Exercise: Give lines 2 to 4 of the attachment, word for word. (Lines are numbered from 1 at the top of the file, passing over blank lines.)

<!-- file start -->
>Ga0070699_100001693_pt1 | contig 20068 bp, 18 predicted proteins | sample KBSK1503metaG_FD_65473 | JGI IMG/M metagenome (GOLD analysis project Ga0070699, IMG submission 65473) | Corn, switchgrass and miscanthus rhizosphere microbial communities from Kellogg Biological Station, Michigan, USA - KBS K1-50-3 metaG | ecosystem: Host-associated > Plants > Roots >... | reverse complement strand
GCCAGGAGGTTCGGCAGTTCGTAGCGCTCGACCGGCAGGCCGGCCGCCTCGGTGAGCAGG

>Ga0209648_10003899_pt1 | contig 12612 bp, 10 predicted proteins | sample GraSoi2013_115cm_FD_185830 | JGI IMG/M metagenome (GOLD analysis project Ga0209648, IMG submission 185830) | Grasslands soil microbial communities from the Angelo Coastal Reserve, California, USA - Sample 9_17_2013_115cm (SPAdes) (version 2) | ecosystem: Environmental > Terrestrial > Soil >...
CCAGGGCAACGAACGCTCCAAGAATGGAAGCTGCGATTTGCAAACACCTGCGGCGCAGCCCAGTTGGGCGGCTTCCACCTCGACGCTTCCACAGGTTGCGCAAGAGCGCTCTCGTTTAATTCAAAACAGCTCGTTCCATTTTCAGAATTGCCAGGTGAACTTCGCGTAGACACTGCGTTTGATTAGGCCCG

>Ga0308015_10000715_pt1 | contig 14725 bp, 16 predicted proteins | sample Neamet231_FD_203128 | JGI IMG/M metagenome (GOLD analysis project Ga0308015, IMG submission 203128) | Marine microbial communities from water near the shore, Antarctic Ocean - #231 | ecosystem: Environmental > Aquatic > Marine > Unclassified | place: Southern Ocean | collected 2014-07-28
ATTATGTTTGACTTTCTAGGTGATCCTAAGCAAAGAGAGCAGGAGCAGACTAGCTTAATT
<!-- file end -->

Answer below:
GCCAGGAGGTTCGGCAGTTCGTAGCGCTCGACCGGCAGGCCGGCCGCCTCGGTGAGCAGG

>Ga0209648_10003899_pt1 | contig 12612 bp, 10 predicted proteins | sample GraSoi2013_115cm_FD_185830 | JGI IMG/M metagenome (GOLD analysis project Ga0209648, IMG submission 185830) | Grasslands soil microbial communities from the Angelo Coastal Reserve, California, USA - Sample 9_17_2013_115cm (SPAdes) (version 2) | ecosystem: Environmental > Terrestrial > Soil >...
CCAGGGCAACGAACGCTCCAAGAATGGAAGCTGCGATTTGCAAACACCTGCGGCGCAGCCCAGTTGGGCGGCTTCCACCTCGACGCTTCCACAGGTTGCGCAAGAGCGCTCTCGTTTAATTCAAAACAGCTCGTTCCATTTTCAGAATTGCCAGGTGAACTTCGCGTAGACACTGCGTTTGATTAGGCCCG